In Cat3, LLC v. Black Lineage, Inc., 14 Civ. 5511 (S.D.N.Y. Jan. 12, 2016), Magistrate Judge Francis IV examined the contours of newly amended Federal Rule of Civil Procedure 37(e) in issuing discovery sanctions. One of the central questions in the action was when the defendants became aware the plaintiffs were utilizing plaintiffs' trademark in relation to when defendants were developing their contested trademark. Plaintiffs initially produced all emails in PDF format during discovery. During a deposition, one of the defendants' witnesses testified that he had a copy of an email exhibit from the defendants' productions that utilized a different email address for one of the recipients than the version produced by the plaintiffs. And the version produced by the defendants did not reference the plaintiffs' trademark, while the version produced by the plaintiffs did.
After a court order, the plaintiffs produced the emails natively, and the defendants submitted the emails to a forensic analysis, which concluded that the email addresses had been altered. The defendants moved for sanctions under Rule 37(e), which was amended in December 2015 and discussed in the January, March, and May 2014 Lit Alerts.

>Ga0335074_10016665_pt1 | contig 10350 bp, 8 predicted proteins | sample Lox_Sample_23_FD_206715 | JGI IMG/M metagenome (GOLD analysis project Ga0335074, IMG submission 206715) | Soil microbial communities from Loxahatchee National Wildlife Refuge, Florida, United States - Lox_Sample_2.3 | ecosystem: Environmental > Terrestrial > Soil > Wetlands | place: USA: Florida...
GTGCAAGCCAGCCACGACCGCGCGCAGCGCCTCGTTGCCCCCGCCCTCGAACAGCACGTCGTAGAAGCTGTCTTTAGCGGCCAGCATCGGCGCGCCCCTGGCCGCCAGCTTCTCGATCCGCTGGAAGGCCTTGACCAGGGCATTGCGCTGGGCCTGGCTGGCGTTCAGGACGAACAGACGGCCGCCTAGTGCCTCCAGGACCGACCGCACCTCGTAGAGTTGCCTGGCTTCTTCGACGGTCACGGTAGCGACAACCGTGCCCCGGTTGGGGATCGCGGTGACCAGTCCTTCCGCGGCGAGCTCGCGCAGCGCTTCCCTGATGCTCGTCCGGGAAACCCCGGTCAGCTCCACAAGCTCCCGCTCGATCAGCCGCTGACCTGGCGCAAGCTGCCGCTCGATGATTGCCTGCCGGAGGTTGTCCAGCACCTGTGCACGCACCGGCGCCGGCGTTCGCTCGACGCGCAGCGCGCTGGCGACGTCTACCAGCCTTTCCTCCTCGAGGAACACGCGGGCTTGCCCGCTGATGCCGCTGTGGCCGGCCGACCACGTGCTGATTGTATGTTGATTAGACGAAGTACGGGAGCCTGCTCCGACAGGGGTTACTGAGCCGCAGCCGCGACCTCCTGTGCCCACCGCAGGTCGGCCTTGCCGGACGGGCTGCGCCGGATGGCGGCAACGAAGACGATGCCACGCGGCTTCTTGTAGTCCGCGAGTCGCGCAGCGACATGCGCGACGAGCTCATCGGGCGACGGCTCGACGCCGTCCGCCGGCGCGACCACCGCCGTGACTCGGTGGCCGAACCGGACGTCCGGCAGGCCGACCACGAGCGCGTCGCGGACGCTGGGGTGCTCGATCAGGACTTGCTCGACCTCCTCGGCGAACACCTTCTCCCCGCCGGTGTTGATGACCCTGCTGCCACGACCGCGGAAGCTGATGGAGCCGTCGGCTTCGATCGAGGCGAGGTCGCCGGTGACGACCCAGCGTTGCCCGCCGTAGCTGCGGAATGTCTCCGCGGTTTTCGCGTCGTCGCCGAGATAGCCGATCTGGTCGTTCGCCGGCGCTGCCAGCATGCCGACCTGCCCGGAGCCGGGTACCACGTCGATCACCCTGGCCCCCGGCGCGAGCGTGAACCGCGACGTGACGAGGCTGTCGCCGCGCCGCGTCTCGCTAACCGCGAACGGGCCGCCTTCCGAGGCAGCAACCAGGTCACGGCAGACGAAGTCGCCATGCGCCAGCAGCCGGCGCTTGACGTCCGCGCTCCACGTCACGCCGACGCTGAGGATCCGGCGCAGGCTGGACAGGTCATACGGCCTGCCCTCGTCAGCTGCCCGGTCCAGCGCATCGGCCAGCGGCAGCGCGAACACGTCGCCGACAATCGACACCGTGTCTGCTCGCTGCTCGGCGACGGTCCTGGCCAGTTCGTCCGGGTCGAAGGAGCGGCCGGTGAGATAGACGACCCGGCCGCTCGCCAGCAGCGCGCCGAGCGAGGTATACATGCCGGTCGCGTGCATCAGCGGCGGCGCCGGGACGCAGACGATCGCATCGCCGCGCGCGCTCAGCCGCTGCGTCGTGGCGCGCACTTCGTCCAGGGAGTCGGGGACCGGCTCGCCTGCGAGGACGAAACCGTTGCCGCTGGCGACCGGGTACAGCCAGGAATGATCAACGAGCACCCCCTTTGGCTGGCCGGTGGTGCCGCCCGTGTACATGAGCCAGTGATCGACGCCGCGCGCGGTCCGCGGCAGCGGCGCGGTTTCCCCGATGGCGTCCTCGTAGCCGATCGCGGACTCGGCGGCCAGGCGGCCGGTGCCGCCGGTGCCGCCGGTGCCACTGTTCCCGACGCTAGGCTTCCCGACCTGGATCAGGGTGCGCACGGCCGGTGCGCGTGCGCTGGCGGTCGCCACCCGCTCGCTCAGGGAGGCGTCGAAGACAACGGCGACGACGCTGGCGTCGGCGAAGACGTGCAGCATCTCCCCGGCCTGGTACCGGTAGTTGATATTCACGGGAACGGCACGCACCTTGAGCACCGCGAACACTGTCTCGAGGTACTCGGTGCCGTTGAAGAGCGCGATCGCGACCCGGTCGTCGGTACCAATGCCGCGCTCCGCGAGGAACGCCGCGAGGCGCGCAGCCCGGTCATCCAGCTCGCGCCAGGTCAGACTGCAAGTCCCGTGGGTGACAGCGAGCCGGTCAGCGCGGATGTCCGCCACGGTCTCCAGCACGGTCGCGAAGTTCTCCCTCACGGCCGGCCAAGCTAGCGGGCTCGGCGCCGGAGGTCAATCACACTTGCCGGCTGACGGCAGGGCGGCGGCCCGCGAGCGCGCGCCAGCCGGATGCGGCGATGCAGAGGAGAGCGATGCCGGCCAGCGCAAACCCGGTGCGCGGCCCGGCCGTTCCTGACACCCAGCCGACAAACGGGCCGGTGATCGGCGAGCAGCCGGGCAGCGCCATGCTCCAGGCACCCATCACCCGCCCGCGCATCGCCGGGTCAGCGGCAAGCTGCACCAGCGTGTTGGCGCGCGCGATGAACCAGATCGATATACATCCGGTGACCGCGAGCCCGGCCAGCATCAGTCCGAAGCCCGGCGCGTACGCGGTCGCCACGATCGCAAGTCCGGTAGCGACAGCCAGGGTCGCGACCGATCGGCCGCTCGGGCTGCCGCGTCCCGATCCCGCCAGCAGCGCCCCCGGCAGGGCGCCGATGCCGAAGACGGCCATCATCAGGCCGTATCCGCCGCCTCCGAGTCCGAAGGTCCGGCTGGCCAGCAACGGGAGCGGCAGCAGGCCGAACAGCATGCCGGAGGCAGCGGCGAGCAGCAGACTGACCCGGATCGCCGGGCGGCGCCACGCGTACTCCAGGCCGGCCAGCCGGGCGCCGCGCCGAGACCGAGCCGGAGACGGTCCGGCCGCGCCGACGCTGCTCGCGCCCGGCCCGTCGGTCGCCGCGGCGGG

After acknowledging that Rule 37(e) was amended to address concerns that parties were over-preserving data at great burden and cost in fear of spoliation sanctions, the judge noted that the plaintiffs, who argued that they did not knowingly change the email addresses, could not avoid sanctions simply because the correct information was eventually recovered: "[N]ear-duplicate emails showing different addresses casts doubt on the authenticity of both." The court found clear and convincing, albeit circumstantial, evidence that the plaintiffs had manipulated the emails to gain an advantage. It therefore precluded the plaintiffs from relying on their versions of the emails at issue and ordered the plaintiffs to bear the costs of the defendants' analysis and motion.